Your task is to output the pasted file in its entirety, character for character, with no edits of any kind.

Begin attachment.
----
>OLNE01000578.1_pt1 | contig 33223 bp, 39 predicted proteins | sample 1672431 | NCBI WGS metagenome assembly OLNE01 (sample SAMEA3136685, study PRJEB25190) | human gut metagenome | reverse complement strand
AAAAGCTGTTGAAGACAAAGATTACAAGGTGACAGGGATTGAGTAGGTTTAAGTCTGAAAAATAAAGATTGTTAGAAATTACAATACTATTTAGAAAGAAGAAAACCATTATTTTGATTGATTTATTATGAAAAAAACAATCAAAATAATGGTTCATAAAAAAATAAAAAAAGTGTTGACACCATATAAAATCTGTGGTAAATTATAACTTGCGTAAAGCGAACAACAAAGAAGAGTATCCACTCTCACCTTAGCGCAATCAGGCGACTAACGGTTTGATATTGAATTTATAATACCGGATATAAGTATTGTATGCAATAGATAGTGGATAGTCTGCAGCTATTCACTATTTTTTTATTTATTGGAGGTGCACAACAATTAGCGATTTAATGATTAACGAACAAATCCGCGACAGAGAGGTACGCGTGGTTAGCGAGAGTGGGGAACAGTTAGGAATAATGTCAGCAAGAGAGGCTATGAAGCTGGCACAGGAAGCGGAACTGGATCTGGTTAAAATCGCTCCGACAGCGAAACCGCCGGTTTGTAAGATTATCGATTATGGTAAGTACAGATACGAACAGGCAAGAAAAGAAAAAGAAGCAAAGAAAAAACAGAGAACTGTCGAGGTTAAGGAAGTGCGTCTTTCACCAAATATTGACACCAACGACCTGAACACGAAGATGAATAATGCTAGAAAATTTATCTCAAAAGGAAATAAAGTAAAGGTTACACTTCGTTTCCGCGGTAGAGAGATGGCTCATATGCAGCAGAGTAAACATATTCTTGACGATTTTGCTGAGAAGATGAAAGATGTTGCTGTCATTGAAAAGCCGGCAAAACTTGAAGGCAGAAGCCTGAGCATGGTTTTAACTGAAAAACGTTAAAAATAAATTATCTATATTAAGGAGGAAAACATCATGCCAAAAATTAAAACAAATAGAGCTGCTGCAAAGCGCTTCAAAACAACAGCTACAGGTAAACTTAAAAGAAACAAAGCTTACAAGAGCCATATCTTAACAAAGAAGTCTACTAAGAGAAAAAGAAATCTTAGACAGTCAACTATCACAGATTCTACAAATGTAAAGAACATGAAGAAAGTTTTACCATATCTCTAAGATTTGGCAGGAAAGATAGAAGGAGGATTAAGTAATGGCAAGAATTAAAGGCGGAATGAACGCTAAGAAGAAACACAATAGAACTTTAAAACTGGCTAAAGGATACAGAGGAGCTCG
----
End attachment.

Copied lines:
>OLNE01000578.1_pt1 | contig 33223 bp, 39 predicted proteins | sample 1672431 | NCBI WGS metagenome assembly OLNE01 (sample SAMEA3136685, study PRJEB25190) | human gut metagenome | reverse complement strand
AAAAGCTGTTGAAGACAAAGATTACAAGGTGACAGGGATTGAGTAGGTTTAAGTCTGAAAAATAAAGATTGTTAGAAATTACAATACTATTTAGAAAGAAGAAAACCATTATTTTGATTGATTTATTATGAAAAAAACAATCAAAATAATGGTTCATAAAAAAATAAAAAAAGTGTTGACACCATATAAAATCTGTGGTAAATTATAACTTGCGTAAAGCGAACAACAAAGAAGAGTATCCACTCTCACCTTAGCGCAATCAGGCGACTAACGGTTTGATATTGAATTTATAATACCGGATATAAGTATTGTATGCAATAGATAGTGGATAGTCTGCAGCTATTCACTATTTTTTTATTTATTGGAGGTGCACAACAATTAGCGATTTAATGATTAACGAACAAATCCGCGACAGAGAGGTACGCGTGGTTAGCGAGAGTGGGGAACAGTTAGGAATAATGTCAGCAAGAGAGGCTATGAAGCTGGCACAGGAAGCGGAACTGGATCTGGTTAAAATCGCTCCGACAGCGAAACCGCCGGTTTGTAAGATTATCGATTATGGTAAGTACAGATACGAACAGGCAAGAAAAGAAAAAGAAGCAAAGAAAAAACAGAGAACTGTCGAGGTTAAGGAAGTGCGTCTTTCACCAAATATTGACACCAACGACCTGAACACGAAGATGAATAATGCTAGAAAATTTATCTCAAAAGGAAATAAAGTAAAGGTTACACTTCGTTTCCGCGGTAGAGAGATGGCTCATATGCAGCAGAGTAAACATATTCTTGACGATTTTGCTGAGAAGATGAAAGATGTTGCTGTCATTGAAAAGCCGGCAAAACTTGAAGGCAGAAGCCTGAGCATGGTTTTAACTGAAAAACGTTAAAAATAAATTATCTATATTAAGGAGGAAAACATCATGCCAAAAATTAAAACAAATAGAGCTGCTGCAAAGCGCTTCAAAACAACAGCTACAGGTAAACTTAAAAGAAACAAAGCTTACAAGAGCCATATCTTAACAAAGAAGTCTACTAAGAGAAAAAGAAATCTTAGACAGTCAACTATCACAGATTCTACAAATGTAAAGAACATGAAGAAAGTTTTACCATATCTCTAAGATTTGGCAGGAAAGATAGAAGGAGGATTAAGTAATGGCAAGAATTAAAGGCGGAATGAACGCTAAGAAGAAACACAATAGAACTTTAAAACTGGCTAAAGGATACAGAGGAGCTCG